If you’re cruising to Baltimore there are a few things you must know. If you try to eat crabs with a fork, you will get the stink eye. Baltimore loves a good brew. And it built the Washington Monument first. These are just some of the things that make Baltimore unique. Along with its rich history, it has a dynamic, quirky urbanity all its own. You’ll quickly find there are never-ending reasons why it was nicknamed Charm City.
Actually, Baltimore is also known as the Monument City, Mobtown, and Clipper City. There’s a story behind each name and it all adds up to Baltimore’s colorful past and bright future. As Maryland’s largest city, it has a lot to offer boaters fortunate enough to dock here. So, what should you do first when you tie up in any of Baltimore’s marinas? The crew at Snag-A-Slip has some good ideas!
The Inner Harbor
The Inner Harbor is a Baltimore landmark, a popular tourist destination, and a must-see. It’s also one of America’s oldest seaports dating back to the 1600s. Just grab your sneakers and follow the brick promenade through its lively complex of eating places, shops, museums, and attractions. But don’t leave until you’ve sampled the seafood fresh out of Chesapeake Bay.
WHERE TO DOCK
Your next stop should be Fort McHenry National Monument and Historic Shrine. Set foot on the ground whereby the dawn’s early light our great flag inspired Francis Scott Key to write the words of the U.S. national anthem. And if you’re up for some baseball, then a trip to Oriole Park at Camden Yards, in downtown Baltimore, is just what you should have. Only 12 minutes west, by foot, from the Inner Harbor, this brand-new park was designed like an old-fashioned stadium. You’ll find it state-of-the-art, yet charming. Play ball!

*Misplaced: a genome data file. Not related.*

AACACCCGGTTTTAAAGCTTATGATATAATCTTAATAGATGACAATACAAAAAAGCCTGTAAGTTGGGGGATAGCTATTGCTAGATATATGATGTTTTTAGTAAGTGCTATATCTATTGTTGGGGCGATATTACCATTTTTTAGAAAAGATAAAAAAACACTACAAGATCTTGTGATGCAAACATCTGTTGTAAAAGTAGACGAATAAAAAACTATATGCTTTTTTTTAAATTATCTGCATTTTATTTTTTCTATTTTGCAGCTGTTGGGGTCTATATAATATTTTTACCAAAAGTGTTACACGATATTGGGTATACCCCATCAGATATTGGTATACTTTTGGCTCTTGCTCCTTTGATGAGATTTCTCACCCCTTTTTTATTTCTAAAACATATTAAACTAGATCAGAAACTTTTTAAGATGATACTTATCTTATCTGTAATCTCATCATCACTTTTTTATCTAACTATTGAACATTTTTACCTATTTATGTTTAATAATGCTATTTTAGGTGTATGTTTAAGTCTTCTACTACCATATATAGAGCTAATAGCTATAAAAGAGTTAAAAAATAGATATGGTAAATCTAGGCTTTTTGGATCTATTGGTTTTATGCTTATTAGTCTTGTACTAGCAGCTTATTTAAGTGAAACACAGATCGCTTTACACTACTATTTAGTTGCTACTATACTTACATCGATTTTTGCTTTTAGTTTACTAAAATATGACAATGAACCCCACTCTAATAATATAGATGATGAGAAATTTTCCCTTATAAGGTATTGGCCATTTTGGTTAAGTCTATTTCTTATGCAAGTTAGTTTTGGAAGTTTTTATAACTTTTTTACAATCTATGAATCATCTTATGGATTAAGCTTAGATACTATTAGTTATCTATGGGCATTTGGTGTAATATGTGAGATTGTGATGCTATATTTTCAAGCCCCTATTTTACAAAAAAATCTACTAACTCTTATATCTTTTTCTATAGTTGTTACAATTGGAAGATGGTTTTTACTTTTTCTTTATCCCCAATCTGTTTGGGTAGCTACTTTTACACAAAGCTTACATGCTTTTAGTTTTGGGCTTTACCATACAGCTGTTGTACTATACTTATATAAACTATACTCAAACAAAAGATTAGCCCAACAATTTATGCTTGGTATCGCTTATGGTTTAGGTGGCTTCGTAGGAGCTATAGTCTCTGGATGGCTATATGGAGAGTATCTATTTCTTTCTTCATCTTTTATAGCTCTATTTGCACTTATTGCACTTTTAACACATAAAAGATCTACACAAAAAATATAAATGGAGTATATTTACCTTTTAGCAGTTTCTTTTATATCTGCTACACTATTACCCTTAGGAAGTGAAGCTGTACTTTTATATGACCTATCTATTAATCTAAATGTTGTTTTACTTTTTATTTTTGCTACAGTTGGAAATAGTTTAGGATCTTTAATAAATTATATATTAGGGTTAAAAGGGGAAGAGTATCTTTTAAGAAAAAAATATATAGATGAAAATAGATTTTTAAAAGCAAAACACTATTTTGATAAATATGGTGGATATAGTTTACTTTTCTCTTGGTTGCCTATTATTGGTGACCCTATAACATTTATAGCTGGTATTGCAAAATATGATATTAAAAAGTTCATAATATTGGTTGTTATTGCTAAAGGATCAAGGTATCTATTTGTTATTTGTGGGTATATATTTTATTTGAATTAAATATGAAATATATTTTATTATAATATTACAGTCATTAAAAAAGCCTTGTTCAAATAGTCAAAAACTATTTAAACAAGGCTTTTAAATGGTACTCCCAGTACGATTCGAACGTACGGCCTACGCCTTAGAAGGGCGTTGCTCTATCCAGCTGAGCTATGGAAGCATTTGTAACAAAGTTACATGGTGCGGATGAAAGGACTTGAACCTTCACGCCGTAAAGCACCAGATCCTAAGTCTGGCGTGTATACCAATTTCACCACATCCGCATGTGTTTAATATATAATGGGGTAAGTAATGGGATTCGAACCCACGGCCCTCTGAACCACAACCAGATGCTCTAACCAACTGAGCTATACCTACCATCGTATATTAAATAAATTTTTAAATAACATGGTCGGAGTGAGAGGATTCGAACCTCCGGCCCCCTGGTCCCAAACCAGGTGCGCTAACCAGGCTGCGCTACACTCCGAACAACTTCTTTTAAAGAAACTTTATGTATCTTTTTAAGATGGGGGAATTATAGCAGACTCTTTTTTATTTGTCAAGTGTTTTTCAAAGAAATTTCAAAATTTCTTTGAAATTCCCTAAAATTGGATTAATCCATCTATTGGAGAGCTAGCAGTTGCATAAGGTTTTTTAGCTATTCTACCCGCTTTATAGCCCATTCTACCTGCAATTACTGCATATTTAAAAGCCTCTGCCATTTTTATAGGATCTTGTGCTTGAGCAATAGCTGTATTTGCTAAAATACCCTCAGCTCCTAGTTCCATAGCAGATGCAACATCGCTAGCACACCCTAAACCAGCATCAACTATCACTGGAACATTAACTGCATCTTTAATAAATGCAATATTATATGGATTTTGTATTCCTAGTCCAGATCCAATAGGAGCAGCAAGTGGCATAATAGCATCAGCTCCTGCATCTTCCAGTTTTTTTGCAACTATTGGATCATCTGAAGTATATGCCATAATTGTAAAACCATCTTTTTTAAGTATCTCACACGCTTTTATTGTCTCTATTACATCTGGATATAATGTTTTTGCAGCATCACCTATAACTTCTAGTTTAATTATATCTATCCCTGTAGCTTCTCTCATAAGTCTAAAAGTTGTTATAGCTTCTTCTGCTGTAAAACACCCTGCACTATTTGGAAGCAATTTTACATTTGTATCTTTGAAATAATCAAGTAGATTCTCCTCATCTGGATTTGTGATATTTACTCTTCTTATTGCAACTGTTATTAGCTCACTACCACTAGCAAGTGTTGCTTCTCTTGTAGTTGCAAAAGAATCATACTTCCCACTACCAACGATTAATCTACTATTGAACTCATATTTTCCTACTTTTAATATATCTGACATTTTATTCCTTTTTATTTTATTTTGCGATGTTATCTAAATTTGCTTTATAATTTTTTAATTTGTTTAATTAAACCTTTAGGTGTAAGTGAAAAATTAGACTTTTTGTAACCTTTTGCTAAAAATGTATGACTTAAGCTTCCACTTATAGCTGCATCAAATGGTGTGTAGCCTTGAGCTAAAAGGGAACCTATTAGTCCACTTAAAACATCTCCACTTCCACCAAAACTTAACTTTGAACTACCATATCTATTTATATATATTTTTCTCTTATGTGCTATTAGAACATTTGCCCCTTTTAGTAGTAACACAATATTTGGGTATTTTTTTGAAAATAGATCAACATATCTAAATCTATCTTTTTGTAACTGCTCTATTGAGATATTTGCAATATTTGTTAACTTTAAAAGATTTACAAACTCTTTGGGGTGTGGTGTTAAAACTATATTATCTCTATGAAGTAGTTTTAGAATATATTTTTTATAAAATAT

Thirsting for some culture? Baltimore is dripping with it! The Baltimore Museum of Art is home to an internationally renowned collection of 19th-century, modern, and contemporary art. Inside its walls, you’ll discover 90,000 works of art-including the largest holding of works by Henri Matisse in the world. Feeling more cultured yet? Even if you are, make time to visit the fantastic American Visionary Art Museum. It’s the nation’s museum for self-taught, intuitive artistry. You’ll be inspired by art “created by farmers, housewives, mechanics, the disabled, the homeless, as well as the occasional neurosurgeon.”
Since we can’t get enough of our beautiful bodies of water and the creatures that dwell in them, you’ll want to stop at the National Aquarium. Deemed one of the world’s best aquariums, it has a living collection of more than 20,000 animals from more than 800 species of fish, birds, amphibians, reptiles, marine mammals, and sharks.
When you’re ready to step back in time, just 1.5 miles east of Baltimore’s downtown is one of the oldest areas in Baltimore – the colorful and historic waterfront neighborhood of Fell’s Point. This seafaring neighborhood was established around 1763, and wears its long maritime past well. So well, that its appearance has remained mostly unchanged since its founding. While there, you’ll want to visit Baltimore City’s oldest standing residence, the Robert Long House. As you walk the Belgian block streets, you’ll pass antique, music and boutique shops, as well as restaurants and coffee bars. There’s even a municipal Market House with individual stalls as far as you can see, overflowing with goods. But what this area is most famous for, is its over 120 pubs. Cheers!